In January 2020, the Irish government launched a redress grant scheme that would cost hundreds of millions of euros to rebuild the houses affected by defective blocks. The scheme, which was to be administered by respective county councils predominately in Donegal and Mayo, would give homeowners up to €275,000 if found that their house must be entirely demolished and rebuilt from the ground up. If your house doesn’t require complete demolition, then you’re unfortunately eligible for substantially less funding. The scheme was developed following years of campaigning by the Mica Action Group who brought light to the situation. In 2016, Prime Time revealed that the defective building blocks sold and bought in Donegal were not fit for purpose. The next year, a government-appointed expert panel found the blocks currently in use from the same supplier also not fit for purpose. Although the scheme was originally welcomed with open arms, a step in the right direction, it too is ultimately not fit for purpose.

 

“To be accepted onto the grant system, stressed parents and worried owners of these crumbling homes must pay a minimum of €5,000 for an engineer to confirm that the blocks are defective. All it takes is one look and it’s obvious that these buildings are no stronger than the box of Weetabix.”

This charge is one part of the current scheme, which will eventually reimburse you with 90% of your total expenses, leaving you, the heartbroken homeowner, liable to cover the remaining 10%. The scheme also only allows the exact same sized building frame to be reconstructed and one house can hold only one application, meaning if you apply and successfully rebuild but are met with the same trauma again a few years later, you cannot reapply. Donegal’s homeowners deserve more, 100% redress and no less. 

 

In recent weeks and months, an outcry has poured from the hills attempting to beckon the attention of the Irish Government. Stemming from a place of sheer frustration, the mica crisis can be compared to the pyrite scandal which hit the east of the country in recent years. When pyrite is exposed to moisture and oxygen, a series of chemical reactions occur leading to the cracking and heaving of ground floors and walls where the expansion is in highly compacted areas, such as dwellings. In response to these structural damages, the government put in place the Pyrite Remediation Scheme which covers 100% of the costs of repairing affected homes. What is the difference between a house in Dublin infected with pyrite and a house in Donegal infected with mica? How can our government condone anything shy of 100% remedial funding for a family home crumbling down around young children forced to share a bedroom, a retired couple who retreated to the Atlantic coast in search for serenity and peace or a newlywed husband and wife settling in fear that their home is now worthless? The answer: the short 150-mile distance from Inishowen to Dublin is a long enough stretch for our government to ignore a crisis stripping people of their human right to adequate and safe housing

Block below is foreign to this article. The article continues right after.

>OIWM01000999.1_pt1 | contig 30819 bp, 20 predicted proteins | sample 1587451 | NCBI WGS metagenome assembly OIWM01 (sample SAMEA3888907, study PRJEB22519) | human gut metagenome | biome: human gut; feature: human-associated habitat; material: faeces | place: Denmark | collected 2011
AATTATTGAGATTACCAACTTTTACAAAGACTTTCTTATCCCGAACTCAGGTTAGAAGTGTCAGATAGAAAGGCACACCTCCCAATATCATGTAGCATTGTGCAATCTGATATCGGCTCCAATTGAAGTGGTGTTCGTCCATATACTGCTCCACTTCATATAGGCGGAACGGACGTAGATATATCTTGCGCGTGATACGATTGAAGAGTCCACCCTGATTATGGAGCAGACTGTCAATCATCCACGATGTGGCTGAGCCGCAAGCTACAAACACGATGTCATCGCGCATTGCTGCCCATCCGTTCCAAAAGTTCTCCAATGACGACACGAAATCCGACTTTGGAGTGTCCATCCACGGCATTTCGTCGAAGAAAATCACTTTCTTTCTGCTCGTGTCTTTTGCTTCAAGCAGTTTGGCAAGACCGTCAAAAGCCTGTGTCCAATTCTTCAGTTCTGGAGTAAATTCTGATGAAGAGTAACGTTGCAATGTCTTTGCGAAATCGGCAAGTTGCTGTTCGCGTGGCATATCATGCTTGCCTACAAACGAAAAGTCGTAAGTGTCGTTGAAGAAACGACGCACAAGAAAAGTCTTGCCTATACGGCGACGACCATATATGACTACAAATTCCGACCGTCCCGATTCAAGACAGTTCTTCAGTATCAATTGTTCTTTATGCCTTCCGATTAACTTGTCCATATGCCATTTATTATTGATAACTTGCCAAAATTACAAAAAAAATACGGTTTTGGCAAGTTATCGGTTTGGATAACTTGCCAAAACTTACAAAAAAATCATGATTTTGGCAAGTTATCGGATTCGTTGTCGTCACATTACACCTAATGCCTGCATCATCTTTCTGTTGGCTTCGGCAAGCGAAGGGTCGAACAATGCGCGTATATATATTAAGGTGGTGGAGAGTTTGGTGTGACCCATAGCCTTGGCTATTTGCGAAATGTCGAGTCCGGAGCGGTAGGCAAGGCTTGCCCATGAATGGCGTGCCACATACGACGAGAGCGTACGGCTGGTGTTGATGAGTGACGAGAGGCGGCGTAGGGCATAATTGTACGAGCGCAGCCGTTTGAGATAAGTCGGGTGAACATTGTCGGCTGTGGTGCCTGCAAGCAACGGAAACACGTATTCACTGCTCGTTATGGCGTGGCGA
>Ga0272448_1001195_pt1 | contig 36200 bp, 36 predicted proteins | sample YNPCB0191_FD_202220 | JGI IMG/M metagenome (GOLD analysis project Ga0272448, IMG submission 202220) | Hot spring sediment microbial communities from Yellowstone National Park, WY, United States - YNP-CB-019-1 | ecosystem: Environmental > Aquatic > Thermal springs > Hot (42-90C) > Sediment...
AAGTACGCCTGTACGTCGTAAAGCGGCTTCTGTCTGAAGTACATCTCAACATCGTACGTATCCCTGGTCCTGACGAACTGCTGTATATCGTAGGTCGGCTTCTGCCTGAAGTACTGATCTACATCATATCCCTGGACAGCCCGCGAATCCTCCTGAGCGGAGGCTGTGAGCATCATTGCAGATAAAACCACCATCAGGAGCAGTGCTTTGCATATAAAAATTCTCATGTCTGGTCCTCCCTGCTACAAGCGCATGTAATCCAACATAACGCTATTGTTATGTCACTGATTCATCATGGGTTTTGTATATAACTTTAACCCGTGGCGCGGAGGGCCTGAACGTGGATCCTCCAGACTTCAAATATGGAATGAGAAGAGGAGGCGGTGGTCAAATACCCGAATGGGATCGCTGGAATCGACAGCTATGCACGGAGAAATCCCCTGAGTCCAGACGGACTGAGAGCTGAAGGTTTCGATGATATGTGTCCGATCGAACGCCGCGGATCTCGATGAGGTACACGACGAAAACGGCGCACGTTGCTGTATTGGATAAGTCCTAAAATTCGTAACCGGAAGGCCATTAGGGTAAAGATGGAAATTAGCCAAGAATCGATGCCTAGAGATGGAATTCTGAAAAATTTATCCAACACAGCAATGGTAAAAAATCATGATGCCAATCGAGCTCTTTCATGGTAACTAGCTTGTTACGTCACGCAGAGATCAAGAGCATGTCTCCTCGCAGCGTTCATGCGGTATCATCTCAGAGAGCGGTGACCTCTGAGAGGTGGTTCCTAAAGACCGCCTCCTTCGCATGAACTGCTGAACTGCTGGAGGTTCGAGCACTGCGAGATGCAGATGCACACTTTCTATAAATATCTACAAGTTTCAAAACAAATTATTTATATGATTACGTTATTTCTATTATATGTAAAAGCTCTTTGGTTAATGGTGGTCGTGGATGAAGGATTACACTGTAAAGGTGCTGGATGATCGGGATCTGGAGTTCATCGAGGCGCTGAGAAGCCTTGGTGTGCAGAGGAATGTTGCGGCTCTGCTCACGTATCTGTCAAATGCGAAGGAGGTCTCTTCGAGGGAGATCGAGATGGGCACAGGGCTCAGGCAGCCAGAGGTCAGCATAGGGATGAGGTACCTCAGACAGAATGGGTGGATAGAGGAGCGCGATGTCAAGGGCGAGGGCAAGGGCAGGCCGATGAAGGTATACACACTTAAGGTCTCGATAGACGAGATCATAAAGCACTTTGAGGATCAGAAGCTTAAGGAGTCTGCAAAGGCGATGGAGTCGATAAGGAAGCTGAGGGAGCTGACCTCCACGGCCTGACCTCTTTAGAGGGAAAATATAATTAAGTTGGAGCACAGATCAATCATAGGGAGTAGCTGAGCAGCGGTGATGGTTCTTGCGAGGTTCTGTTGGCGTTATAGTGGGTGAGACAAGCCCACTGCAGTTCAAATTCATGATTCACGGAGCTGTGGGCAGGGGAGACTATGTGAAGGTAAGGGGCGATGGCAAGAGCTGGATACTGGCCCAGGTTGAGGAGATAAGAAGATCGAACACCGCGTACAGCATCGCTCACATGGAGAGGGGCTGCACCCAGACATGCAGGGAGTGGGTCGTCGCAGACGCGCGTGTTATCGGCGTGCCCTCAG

Although the suppliers of these defective blocks are at fault, the gravity to which our government is failing the affected counties is unsurprising, yet heart-wrenchingly frustrating. Just last week, following a presentation on the mica crisis, Tánaiste Leo Varadkar questioned whether it is reasonable to ask the taxpayer to fund the reconstruction of quite large houses given that the average cost of fixing pyrite affected homes was just €65,000. Described as being utterly “out of touch with reality”, the Tánaiste’s comments are a “calculated distraction by portraying the situation as affecting rich homeowners”, according to Cllr Jack Murray.  

 

thousands gathered at Buncrana's Shore Front to protest

 

And so, you take to the streets and protest for your voice to be heard. You’re just one family of thousands whose forever home is cracking at the seams. Over 10,000 people gathered on Buncrana’s Shore Front two weeks ago to demonstrate that they will not be forgotten, and a further 1,500 protested in Letterkenny. Although these demonstrations gained attention and showed the resilience of Donegal’s people, it wasn’t enough. Your house is crumbling and so is your hope. 

 

To show support for families affected by the mica crisis, you can join the thousands of protesters who are expected to march up to the gates of Dáil Éireann on Tuesday 15th June if it is safe for you to do so. If our government won’t acknowledge an issue too far beyond their reach, then the forgotten homeowners in Donegal will bring the problem to their doorstep. Donegal and other affected areas deserve a 100% redress scheme, and no less.  

 

 

 

 

Featured photo created using Canva + second photo author’s own